Fidelity has a similar service like Schwab. It's not a true checking account since the money is tied to money market accounts, but you can write checks (never used them once) and get a Visa debit card. I keep a small stash in there when I'm not near my banks ATMs and need cash.

It doesn't save me a ton, but usually $25-30 a year. Better me than the fucking banks.

And yes BoA sucks.

Schwabb is tied to a money market as well, but its basically a pretense. I have $1 in mine. The Visa Debit is probably the same. Does Fidelity refund you on international ATM fees as well?
Well, I was thinking of doing a separate travel tips and tricks. I want to keep this specific to travel money saving and the related
Back to business - I want to get into manufacturing spending, as its a topic I've been reading up on and am currently working with. The gist here is to apply for several credit cards that have large bonuses if you spend a pre-determined amount of money in a set period of time, say $5000 in 3 months. Now, if you do 3 or 4 of these, obviously you're not going to be spending that much money normally. So how do we get around that? Manufacture spend. There's a few ways to go about this, so I'm going to start with the method that I'm currently using: Amex Bluebird. The Bluebird is a card that Amex cocked up with Walmart to basically gouge poor people with fees outside of a Walmart. Its a prepaid card, debit card, and a credit card in one. You can use it at ATM's, to make purchases, internationally (it has 0% foreign transaction fees), and even like a bank account. But, the Bluebird card in and of itself has some very nice advantages over any of the other prepaid services. You can use it to write checks, money orders, transfer money to a linked bank account, and if you go to a Walmart, load the Bluebird card with a prepaid Visa or MC card with a pin. Most importantly though, you can use your Bluebird to pay bills. And not just regular bills. Student loans, rent, and just about anything can be paid with the online Amex service.



The easiest way to manufacture spend with your Bluebird account is with Vanilla Reload cards (pictured above). Vanilla Reloads are available at CVS' nationwide, but some stores are only allowing them to be purchased with cash. If you find one that's available to be purchased with a credit card, you use your new card with the minimum spend to get the bonus, load $500 on the Vanilla card (at a cost of $4), and then use the Vanilla Reload to push the money onto your Bluebird card.

So, why bother with this? Well, lets say you sign up for a new Amex card that has a 50,000 mile bonus if you spend $5000 with 3 months. If you spend $40 ($4x10) for 10 Vanilla Reload cards @$500 each, you can meet your minimum spend for basically no money and bank all those miles. Not too shabby for a minimal investment of time.
Some caveats:

Card issuers have mostly caught onto this and are shutting down account of people who purchase $503.95 every day from CVS'. So, if you get cards to work with this method, use said cards for every day purchases as well. Looks a LOT better to be buying 6 different things and THEN a $503.95 purchase at CVS rather than just a shitload of CVS purchases by themselves. AMEX is especially wary of this and will shut down your accounts, ALL of your accounts, if they decide you're using the card fraudulently.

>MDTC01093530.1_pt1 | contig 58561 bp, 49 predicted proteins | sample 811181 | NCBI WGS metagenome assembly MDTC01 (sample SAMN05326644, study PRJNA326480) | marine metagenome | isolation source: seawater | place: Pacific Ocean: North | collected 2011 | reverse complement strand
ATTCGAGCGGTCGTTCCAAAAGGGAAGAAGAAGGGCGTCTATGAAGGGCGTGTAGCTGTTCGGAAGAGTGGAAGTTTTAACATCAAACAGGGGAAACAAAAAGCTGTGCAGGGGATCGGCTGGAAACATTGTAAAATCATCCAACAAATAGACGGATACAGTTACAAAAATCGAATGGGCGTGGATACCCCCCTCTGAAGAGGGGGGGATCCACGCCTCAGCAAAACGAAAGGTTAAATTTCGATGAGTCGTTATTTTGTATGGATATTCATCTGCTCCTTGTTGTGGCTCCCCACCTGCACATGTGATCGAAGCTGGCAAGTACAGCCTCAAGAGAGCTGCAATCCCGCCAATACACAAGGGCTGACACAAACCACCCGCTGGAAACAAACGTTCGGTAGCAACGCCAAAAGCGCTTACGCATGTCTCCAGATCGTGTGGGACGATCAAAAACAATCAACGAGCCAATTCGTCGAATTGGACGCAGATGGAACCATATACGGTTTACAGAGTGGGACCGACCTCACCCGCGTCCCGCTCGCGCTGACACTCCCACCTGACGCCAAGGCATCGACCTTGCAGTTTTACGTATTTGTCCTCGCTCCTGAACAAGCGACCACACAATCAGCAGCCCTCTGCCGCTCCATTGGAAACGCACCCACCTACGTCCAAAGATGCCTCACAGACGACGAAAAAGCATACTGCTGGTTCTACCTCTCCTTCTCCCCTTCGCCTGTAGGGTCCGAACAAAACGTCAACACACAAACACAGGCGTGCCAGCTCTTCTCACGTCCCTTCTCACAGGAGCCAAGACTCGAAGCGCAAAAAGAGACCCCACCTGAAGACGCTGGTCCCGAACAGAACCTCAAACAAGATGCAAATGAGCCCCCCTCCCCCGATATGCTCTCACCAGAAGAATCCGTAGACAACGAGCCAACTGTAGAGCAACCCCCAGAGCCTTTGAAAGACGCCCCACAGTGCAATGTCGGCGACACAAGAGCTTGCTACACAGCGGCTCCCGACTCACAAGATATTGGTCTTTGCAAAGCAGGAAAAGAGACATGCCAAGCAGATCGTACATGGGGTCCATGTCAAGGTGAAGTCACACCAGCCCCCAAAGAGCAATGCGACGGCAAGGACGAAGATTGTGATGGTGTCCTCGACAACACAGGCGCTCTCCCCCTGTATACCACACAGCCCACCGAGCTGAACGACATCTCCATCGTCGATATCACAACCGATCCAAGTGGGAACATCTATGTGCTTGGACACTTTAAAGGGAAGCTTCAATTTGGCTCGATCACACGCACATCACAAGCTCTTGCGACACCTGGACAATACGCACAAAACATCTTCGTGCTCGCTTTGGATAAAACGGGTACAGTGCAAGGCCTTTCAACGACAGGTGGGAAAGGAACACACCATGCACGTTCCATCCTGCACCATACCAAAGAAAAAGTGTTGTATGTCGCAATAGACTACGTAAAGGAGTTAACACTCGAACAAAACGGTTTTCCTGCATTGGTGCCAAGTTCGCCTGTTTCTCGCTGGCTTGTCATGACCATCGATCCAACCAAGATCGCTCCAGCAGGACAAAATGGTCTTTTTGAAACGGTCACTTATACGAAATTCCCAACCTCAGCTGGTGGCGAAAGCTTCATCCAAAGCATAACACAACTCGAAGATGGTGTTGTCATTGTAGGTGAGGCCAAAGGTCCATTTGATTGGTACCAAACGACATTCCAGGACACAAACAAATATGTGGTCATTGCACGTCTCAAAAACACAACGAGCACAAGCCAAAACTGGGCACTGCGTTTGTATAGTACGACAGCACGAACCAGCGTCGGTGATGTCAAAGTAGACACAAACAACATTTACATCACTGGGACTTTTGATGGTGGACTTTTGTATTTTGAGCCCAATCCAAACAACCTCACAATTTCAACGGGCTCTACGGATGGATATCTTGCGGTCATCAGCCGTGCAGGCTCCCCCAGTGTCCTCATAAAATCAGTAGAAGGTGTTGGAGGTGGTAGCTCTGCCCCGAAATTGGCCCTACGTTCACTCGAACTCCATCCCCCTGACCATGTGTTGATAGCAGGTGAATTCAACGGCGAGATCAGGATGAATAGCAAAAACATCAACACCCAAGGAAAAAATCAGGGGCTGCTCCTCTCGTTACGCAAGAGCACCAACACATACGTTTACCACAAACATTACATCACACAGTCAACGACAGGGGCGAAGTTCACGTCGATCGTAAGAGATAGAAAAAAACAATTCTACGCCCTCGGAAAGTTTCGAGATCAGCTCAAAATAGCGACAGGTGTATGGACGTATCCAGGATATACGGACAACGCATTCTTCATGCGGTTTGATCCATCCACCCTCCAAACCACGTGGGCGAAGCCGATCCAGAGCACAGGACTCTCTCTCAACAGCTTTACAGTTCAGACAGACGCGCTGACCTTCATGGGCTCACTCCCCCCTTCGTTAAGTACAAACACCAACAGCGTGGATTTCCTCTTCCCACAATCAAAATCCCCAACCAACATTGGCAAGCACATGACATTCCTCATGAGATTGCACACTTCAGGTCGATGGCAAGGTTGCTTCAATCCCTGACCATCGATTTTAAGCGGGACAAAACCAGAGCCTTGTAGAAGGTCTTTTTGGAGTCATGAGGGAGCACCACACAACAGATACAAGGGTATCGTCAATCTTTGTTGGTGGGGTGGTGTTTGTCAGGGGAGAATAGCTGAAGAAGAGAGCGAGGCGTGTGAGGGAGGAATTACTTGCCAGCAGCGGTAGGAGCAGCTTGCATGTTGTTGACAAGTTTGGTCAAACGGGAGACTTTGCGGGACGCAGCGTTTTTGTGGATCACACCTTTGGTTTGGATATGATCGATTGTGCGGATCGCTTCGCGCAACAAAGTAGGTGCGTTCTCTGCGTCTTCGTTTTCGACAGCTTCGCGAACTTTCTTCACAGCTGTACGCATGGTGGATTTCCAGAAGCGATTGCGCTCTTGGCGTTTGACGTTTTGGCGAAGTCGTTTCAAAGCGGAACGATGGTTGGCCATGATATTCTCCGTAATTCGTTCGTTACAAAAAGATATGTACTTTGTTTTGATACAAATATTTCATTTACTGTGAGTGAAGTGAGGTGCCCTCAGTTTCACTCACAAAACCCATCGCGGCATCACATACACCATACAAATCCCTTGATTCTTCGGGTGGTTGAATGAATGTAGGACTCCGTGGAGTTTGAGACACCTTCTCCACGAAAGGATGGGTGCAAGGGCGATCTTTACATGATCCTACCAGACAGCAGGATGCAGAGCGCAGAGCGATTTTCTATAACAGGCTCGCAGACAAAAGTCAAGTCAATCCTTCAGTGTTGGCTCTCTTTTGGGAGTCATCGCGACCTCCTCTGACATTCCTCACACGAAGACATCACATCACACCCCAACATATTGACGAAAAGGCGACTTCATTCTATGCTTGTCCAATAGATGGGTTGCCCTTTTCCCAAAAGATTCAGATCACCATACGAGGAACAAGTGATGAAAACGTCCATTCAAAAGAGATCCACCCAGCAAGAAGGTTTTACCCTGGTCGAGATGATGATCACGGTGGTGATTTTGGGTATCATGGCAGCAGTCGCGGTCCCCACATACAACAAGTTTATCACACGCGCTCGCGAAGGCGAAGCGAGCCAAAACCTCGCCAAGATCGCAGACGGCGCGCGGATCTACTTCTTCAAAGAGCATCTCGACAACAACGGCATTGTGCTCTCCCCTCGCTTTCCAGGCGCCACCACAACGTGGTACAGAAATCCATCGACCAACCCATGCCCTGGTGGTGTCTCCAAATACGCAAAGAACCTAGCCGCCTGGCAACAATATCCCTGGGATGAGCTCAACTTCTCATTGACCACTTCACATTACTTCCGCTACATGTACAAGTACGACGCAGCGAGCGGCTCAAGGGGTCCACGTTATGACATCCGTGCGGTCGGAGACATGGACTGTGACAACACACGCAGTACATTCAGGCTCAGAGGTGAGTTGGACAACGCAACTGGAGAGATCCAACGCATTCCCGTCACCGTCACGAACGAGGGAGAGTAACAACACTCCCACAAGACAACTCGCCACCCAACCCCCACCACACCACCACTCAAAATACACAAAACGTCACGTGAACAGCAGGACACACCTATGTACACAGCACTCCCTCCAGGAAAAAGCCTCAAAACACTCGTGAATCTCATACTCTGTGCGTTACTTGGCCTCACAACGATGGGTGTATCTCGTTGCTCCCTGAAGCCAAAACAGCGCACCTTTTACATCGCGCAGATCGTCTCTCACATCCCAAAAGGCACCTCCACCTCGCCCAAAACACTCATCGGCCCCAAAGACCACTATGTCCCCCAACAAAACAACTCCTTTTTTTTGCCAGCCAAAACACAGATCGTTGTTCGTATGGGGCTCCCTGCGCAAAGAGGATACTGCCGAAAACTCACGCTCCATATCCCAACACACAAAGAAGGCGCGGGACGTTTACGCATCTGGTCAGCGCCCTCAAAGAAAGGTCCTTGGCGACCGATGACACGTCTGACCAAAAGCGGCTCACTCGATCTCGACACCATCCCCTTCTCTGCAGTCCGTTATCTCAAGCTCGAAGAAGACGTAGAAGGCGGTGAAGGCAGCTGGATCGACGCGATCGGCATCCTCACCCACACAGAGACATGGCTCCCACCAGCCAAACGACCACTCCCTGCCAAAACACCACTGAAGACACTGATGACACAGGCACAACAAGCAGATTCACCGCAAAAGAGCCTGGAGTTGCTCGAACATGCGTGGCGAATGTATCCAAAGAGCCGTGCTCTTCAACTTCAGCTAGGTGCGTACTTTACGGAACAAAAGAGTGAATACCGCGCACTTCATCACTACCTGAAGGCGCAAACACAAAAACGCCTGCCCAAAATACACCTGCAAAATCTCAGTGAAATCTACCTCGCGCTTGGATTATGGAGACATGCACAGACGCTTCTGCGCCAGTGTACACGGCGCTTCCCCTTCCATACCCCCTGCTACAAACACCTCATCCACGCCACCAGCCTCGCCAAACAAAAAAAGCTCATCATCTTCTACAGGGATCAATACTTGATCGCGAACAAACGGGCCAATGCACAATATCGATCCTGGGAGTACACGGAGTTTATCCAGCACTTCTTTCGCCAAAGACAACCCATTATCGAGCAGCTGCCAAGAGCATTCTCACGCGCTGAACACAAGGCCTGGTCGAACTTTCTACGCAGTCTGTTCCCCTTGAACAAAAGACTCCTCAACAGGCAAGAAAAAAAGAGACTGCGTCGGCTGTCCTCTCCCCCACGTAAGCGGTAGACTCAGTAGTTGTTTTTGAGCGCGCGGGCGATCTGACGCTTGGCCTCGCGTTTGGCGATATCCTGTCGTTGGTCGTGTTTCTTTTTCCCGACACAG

Some good cards to get started:

Chase Sapphire Preferred:

Current offer: 40,000 Ultimate Rewards points after spending $3,000 within three months
Annual fee: $95, waived the first year
Why it’s a great offer: Ultimate Rewards points are one of the most valuable points currencies given that they can be transferred at a 1:1 ratio to United, Hyatt, and many other programs. The cards are also great for everyday spend given that it offers double points on dining and travel, plus a 7% annual points dividend. Given that you can get the Chase Ink Bold, Chase Ink Plus, and Chase Sapphire Preferred, that’s an easy 140,000 Ultimate Rewards points worth of sign-up bonuses alone, not factoring in the points you can earn for everyday spend.

I have this card and its the tits. You get 2pts per $1 on travel and dining, no international fees, and its made of metal. That's pretty fuckin cool.

Chase Ink Bold Card:

Current offer: 50,000 Ultimate Rewards points after spending $5,000 within three months
Annual fee: $95, waived the first year
Why it’s a great offer: This remains the single best credit card sign-up bonus out there, and the best part is that you can earn the bonus on both the Chase Ink Bold and Chase Ink Plus cards. So if you have just one of the above cards you can still get the other.
Ultimate Rewards points are one of the most valuable points currencies given that they can be transferred at a 1:1 ratio to United, Hyatt, and many other programs. The cards are also great for everyday spend given that they offer 5x points at office supply stores, and on cell phones, internet, and cable TV, and double points on gas and hotels. So this is a card that’s good for both for the sign-up bonus and for everyday spend.
I'm reading over the bluebird terms and that actually seems like a really good backup debit card. Are there any downsides I'm not seeing?

Yeah, if you don't use it in a Walmart, there's fee's for EVERYTHING. I'd definitely not keep it around as anything other than a travel hacking card.
Next on the interesting cards to get started with: